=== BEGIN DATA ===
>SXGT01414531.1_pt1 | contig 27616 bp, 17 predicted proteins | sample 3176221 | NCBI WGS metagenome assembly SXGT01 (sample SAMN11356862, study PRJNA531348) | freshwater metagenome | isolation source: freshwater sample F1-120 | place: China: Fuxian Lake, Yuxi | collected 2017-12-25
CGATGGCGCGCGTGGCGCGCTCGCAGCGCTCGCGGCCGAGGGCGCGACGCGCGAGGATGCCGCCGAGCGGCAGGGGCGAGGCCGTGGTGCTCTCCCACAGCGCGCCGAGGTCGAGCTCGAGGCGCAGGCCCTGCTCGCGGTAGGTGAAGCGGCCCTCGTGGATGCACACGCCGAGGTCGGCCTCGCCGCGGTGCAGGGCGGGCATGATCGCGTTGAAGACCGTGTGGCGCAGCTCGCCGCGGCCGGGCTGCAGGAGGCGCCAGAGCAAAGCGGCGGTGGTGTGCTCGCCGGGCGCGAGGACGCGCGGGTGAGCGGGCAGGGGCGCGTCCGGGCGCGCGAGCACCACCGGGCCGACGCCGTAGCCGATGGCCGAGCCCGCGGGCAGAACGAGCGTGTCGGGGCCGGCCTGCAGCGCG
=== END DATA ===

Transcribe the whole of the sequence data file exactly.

>SXGT01414531.1_pt1 | contig 27616 bp, 17 predicted proteins | sample 3176221 | NCBI WGS metagenome assembly SXGT01 (sample SAMN11356862, study PRJNA531348) | freshwater metagenome | isolation source: freshwater sample F1-120 | place: China: Fuxian Lake, Yuxi | collected 2017-12-25
CGATGGCGCGCGTGGCGCGCTCGCAGCGCTCGCGGCCGAGGGCGCGACGCGCGAGGATGCCGCCGAGCGGCAGGGGCGAGGCCGTGGTGCTCTCCCACAGCGCGCCGAGGTCGAGCTCGAGGCGCAGGCCCTGCTCGCGGTAGGTGAAGCGGCCCTCGTGGATGCACACGCCGAGGTCGGCCTCGCCGCGGTGCAGGGCGGGCATGATCGCGTTGAAGACCGTGTGGCGCAGCTCGCCGCGGCCGGGCTGCAGGAGGCGCCAGAGCAAAGCGGCGGTGGTGTGCTCGCCGGGCGCGAGGACGCGCGGGTGAGCGGGCAGGGGCGCGTCCGGGCGCGCGAGCACCACCGGGCCGACGCCGTAGCCGATGGCCGAGCCCGCGGGCAGAACGAGCGTGTCGGGGCCGGCCTGCAGCGCG